Constructing Your Pipeline

Your Dataflow program expresses a data processing pipeline, from start to finish. This section explains the mechanics of using the classes in the Dataflow SDKs to build a pipeline. To construct a pipeline using the classes in the Dataflow SDKs, your program will need to perform the following general steps:

  • Create a Pipeline object.
  • Use a Read or Create transform to create one or more PCollections for your pipeline data.
  • Apply transforms to each PCollection. Transforms can change, filter, group, analyze, or otherwise process the elements in a PCollection. Each transform creates a new output PCollection, to which you can apply additional transforms until processing is complete.
  • Write or otherwise output the final, transformed PCollections.
  • Run the pipeline.

See the Simple Example Pipeline below for a complete example that demonstrates each general step.

Creating Your Pipeline Object

A Dataflow program often starts by creating a Pipeline object.

In the Dataflow SDKs, each pipeline is represented by an explicit object of type Pipeline. Each Pipeline object is an independent entity that encapsulates both the data the pipeline operates over and the transforms that get applied to that data.

Java

To create a pipeline, declare a Pipeline object, and pass it some configuration options. You pass the configuration options by creating an object of type PipelineOptions, which you can build by using the static method PipelineOptionsFactory.create().

// Start by defining the options for the pipeline.
PipelineOptions options = PipelineOptionsFactory.create();

// Then create the pipeline.
Pipeline p = Pipeline.create(options);

Python

To create a pipeline, create a Pipeline object, and pass it some configuration options. You pass the configuration options by creating an object of type PipelineOptions.

from apache_beam.utils.options import PipelineOptions

p = beam.Pipeline(options=PipelineOptions())

Note: You can also create a pipeline from a list of arguments, without having to create a PipelineOptions object.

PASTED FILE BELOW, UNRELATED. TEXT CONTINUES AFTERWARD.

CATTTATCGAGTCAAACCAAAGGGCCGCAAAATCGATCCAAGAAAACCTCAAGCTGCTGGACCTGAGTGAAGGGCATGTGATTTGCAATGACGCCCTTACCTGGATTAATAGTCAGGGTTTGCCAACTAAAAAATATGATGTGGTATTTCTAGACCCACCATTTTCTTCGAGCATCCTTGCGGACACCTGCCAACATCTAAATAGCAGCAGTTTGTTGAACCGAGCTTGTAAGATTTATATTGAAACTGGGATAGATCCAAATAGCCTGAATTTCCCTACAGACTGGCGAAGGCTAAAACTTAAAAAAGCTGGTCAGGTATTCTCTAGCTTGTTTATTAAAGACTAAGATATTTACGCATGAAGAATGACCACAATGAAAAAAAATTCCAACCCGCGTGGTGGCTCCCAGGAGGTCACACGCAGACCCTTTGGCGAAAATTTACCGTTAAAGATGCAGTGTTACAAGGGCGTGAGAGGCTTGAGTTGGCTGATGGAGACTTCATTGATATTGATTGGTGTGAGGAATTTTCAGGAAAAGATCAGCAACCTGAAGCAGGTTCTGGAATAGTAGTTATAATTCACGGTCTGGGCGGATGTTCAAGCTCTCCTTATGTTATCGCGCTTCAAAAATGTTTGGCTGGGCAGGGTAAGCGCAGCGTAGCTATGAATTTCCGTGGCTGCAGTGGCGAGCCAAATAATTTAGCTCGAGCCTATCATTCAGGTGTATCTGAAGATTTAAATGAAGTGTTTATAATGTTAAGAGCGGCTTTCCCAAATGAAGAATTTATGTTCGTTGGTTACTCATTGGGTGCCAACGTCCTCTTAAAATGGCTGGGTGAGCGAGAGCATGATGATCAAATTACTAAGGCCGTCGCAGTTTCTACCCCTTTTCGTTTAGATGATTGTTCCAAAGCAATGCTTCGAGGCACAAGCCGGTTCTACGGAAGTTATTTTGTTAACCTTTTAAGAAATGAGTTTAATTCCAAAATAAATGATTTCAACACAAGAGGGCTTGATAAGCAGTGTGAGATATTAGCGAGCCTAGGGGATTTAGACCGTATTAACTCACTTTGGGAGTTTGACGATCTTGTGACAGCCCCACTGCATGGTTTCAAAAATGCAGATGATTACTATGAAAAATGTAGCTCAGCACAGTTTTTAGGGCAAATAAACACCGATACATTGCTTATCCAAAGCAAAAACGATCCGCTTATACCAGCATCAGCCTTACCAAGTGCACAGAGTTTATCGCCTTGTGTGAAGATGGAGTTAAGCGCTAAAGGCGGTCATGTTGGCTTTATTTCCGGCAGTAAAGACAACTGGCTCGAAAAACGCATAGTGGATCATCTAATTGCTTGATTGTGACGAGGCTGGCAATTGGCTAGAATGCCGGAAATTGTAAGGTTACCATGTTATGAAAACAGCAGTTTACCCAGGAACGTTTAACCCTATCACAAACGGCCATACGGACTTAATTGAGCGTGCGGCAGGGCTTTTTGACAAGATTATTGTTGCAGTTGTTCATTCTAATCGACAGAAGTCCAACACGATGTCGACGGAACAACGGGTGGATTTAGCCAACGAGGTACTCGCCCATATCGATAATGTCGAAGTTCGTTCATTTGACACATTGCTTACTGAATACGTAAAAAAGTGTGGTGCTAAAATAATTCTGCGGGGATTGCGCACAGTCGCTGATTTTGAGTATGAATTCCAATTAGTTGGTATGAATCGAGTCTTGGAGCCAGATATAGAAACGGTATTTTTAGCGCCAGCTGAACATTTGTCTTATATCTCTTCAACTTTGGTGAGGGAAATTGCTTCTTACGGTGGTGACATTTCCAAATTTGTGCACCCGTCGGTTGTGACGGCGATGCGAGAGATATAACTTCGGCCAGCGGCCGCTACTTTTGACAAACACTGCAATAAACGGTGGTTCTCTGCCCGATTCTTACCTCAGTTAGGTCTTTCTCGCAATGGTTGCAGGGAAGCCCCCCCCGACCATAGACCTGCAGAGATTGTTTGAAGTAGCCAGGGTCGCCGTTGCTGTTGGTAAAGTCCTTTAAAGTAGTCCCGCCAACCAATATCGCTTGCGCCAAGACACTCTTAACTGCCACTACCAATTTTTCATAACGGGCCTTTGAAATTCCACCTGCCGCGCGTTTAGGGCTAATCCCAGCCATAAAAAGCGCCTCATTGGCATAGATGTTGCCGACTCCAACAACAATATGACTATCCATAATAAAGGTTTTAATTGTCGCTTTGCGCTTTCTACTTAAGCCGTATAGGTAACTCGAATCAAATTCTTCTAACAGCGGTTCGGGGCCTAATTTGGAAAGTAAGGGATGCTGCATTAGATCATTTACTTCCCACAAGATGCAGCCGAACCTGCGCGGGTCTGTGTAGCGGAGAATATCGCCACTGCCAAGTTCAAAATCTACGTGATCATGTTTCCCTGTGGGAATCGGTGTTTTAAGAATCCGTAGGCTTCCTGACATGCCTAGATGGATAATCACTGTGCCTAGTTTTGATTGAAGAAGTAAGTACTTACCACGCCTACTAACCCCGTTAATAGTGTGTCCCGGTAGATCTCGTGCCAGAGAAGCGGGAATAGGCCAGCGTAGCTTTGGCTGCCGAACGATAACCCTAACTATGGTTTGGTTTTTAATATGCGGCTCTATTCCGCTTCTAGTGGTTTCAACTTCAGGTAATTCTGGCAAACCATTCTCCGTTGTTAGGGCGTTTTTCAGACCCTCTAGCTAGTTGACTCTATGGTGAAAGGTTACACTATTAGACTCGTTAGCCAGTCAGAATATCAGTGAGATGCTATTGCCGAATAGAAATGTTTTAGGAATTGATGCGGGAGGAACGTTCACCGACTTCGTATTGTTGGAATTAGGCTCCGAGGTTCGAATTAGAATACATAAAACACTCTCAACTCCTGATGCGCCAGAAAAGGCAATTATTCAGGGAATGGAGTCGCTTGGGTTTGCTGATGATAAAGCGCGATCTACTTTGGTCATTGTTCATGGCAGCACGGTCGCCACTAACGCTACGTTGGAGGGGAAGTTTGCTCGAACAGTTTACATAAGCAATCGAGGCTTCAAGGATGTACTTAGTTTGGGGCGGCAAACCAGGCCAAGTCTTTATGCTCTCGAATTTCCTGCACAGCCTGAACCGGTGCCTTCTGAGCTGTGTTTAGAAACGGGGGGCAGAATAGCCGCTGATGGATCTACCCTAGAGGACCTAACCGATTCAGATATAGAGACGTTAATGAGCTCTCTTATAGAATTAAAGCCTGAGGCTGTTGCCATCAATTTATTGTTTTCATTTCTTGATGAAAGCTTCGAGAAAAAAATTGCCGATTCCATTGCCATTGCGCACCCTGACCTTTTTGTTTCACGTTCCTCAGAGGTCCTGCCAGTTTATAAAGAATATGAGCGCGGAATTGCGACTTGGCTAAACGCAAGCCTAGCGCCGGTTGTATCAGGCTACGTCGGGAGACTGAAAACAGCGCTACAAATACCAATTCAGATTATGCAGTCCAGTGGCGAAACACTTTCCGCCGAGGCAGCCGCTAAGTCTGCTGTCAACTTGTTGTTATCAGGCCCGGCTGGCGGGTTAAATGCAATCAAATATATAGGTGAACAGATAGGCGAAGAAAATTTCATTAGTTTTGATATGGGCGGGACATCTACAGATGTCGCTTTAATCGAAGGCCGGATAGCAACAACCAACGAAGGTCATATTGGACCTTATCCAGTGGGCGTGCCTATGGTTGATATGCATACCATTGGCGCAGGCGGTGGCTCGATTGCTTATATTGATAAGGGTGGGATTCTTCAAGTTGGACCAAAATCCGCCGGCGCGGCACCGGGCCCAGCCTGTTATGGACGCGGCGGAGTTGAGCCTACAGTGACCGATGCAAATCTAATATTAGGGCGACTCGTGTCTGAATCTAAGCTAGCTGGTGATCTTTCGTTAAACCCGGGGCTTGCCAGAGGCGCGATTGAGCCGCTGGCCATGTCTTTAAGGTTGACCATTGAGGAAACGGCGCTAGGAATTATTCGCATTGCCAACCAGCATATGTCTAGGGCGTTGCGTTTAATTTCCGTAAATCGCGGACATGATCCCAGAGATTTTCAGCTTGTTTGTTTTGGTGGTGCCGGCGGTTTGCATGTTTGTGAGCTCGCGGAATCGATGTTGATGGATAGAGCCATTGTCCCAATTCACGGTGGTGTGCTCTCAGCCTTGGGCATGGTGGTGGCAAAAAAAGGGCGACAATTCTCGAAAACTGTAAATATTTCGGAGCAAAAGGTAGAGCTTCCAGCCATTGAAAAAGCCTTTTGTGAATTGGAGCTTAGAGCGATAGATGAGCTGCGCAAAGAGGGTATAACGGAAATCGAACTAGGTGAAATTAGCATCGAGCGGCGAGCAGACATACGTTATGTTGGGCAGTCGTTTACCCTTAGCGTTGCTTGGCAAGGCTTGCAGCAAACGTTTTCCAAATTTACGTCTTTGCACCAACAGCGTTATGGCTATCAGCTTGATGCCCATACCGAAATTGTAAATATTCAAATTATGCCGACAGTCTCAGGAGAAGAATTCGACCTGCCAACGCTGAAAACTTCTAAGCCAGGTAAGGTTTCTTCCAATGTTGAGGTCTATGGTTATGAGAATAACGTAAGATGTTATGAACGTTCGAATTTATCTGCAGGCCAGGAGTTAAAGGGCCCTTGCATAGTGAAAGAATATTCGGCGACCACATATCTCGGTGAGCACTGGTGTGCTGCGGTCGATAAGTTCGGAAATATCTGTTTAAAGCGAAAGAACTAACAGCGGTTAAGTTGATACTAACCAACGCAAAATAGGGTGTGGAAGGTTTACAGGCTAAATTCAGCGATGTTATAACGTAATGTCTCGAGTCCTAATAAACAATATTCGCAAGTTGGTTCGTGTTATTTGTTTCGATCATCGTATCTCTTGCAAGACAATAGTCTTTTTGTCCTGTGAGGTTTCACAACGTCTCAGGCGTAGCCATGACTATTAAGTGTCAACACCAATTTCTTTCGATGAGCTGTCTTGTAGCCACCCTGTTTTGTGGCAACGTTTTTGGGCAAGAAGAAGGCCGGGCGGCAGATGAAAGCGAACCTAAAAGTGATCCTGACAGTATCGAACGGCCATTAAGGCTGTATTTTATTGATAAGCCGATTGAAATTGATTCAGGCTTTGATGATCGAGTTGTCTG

Configuring Pipeline Options

Use the pipeline options to configure different aspects of your pipeline. These can include:

  • Where your pipeline runs
  • Where your pipeline job stages files
  • Which Cloud Platform project your pipeline is associated with
  • How many Compute Engine instances your pipeline uses as workers

The pipeline options properties include information about your Cloud Platform project required by the Cloud Dataflow service, such as your project ID and Cloud Storage staging locations. The pipeline options also let you control how many workers the Dataflow service should assign to your pipeline job, and where to direct your pipeline job's status messages.

A key property in the pipeline options that determines where your pipeline executes (either on the Cloud Dataflow Service, or locally) is the pipeline runner. The pipeline runner property also specifies whether your pipeline's execution is to be asynchronous or blocking.

Java

While you can set the properties of the PipelineOptions object directly within your pipeline program using setter methods (PipelineOptions.set[OptionName]), a best practice is to pass in the values using command line options. The Dataflow SDK for Java provides a PipelineOptionsFactory class that parses and validates command line options passed in to your pipeline. By using command line options to determine the PipelineRunner and other fields in PipelineOptions at runtime, you can use the same code to construct and run your pipeline both locally and in the cloud.

Python